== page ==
48 Food & Ag Industry Members Urge Congress to Pass the UNITED Act as New Report Shows U.S. Trade Stalling
June 7, 2023 WASHINGTON, D.C. – Today, 48 food and agriculture industry members wrote Congress in support… Read More...
The U.S.-Mexico-Canada Free Trade Agreement represents a new chapter in North American trade for U.S. refined corn products. Mexico and Canada represent the two largest markets for refined corn products totaling more than $900 million in yearly exports. Replacing the 25-year-old North American Free Trade Agreement (NAFTA), USMCA builds on our existing market access, expanding U.S. food and agricultural exports and supporting food processing and rural jobs in America.
Passage of USMCA in Congress was a watershed mark for U.S. trade agreements. USMCA received historic levels of bipartisan support and set the bar for Congressional approval of future trade agreements (House vote, 385 – 41, Senate vote, 89-10).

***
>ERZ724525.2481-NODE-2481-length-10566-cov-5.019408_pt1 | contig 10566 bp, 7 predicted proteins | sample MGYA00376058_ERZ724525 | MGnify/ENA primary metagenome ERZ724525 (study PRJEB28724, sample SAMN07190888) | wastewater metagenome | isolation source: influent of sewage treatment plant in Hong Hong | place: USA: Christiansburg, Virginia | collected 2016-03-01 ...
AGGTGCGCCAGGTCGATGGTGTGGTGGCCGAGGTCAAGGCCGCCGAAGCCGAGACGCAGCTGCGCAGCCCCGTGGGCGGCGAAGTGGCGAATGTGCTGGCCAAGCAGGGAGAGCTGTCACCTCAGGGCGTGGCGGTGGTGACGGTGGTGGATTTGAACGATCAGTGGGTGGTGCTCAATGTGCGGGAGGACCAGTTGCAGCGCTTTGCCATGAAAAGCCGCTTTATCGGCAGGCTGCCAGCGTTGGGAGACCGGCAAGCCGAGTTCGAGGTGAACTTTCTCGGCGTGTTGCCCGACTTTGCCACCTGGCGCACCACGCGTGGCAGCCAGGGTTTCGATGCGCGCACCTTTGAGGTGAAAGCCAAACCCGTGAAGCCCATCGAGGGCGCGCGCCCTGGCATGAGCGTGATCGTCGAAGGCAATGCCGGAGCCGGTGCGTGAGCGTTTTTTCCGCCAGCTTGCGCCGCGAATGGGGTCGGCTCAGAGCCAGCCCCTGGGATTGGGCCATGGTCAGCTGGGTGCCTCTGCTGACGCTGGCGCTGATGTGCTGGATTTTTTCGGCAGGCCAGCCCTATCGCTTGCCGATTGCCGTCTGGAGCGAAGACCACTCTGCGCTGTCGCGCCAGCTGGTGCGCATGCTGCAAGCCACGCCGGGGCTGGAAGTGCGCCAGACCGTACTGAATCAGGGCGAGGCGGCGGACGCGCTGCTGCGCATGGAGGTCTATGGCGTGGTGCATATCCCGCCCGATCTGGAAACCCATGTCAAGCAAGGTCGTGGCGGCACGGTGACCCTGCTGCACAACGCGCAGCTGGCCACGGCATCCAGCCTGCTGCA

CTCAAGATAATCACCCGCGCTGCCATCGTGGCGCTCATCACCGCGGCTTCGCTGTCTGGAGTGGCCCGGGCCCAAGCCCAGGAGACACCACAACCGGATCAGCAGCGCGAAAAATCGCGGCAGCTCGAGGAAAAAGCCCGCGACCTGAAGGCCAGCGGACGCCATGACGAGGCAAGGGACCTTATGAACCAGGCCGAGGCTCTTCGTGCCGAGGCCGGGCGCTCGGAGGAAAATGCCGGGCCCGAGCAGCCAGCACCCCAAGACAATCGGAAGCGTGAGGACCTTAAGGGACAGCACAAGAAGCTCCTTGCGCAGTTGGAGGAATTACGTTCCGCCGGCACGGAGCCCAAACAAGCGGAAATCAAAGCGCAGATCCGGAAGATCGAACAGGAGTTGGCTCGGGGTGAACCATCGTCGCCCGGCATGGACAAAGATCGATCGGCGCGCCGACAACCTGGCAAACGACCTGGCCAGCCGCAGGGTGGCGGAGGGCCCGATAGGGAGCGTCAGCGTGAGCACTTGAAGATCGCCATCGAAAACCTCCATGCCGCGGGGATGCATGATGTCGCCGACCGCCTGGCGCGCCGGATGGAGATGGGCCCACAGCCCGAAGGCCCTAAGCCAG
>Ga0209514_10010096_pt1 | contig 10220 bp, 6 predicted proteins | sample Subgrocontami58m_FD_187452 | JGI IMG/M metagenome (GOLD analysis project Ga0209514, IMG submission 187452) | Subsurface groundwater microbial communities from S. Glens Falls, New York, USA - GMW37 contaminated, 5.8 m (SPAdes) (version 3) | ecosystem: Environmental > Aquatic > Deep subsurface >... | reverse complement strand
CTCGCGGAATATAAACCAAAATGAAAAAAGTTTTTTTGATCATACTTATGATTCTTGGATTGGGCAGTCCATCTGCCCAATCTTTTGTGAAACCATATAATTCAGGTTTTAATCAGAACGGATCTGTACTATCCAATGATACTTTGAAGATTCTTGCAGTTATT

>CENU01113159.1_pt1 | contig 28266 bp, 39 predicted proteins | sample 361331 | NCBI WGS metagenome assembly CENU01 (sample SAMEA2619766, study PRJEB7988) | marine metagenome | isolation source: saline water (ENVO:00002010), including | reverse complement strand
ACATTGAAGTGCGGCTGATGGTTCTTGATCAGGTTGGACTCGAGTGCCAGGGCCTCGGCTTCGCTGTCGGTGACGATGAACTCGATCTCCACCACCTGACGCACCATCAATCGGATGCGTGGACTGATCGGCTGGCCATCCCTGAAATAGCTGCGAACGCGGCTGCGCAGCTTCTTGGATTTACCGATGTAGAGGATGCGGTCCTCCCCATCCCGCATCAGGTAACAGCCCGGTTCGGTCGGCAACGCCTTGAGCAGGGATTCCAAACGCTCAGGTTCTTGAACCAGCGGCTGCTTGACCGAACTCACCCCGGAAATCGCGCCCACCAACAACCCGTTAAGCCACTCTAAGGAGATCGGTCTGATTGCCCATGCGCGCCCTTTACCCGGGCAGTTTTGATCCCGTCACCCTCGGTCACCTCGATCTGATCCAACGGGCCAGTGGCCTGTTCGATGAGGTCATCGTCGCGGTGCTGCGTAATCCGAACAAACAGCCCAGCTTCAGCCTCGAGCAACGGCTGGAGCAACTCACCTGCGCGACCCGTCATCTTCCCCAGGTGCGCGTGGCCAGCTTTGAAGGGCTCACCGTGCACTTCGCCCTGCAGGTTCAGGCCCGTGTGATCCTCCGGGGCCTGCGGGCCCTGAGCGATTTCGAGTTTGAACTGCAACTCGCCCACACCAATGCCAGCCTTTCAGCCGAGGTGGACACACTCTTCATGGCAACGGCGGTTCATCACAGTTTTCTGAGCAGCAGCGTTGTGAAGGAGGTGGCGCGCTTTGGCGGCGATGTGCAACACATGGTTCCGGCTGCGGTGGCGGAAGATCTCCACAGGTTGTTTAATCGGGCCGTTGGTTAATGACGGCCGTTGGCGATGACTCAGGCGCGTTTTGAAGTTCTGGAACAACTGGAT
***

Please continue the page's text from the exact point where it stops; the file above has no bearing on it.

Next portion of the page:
USMCA has been, and continues to provide, a tremendous opportunity for the corn refining industry and for many others in the U.S. food, agriculture, and manufacturing sectors.
While nearly 99% of U.S food and agriculture exports enjoyed duty free access to Canada and Mexico under NAFTA, USMCA increases access to Canada’s dairy, poultry, wheat, and alcohol markets. Moreover, USMCA maintains NAFTA’s zero-tariff treatment on other agriculture exports. Increased market access further promotes U.S. trading interests and ensures fair competition with our North American trading partners.
Several new provisions in agriculture were introduced or expanded in USMCA to modernize NAFTA and to create a high-level standard for future agreements including: enhanced sanitary and phytosanitary (SPS) enforcement, targeted measures for biotechnology, improved protections on geographical indicators, and increased environmental obligations. Specifically, USMCA:
The United States and Mexico have also negotiated a separate Environment Cooperation and Customs Verification Agreement that will help bolster efforts to combat trade in illegally taken wildlife, fish and timber.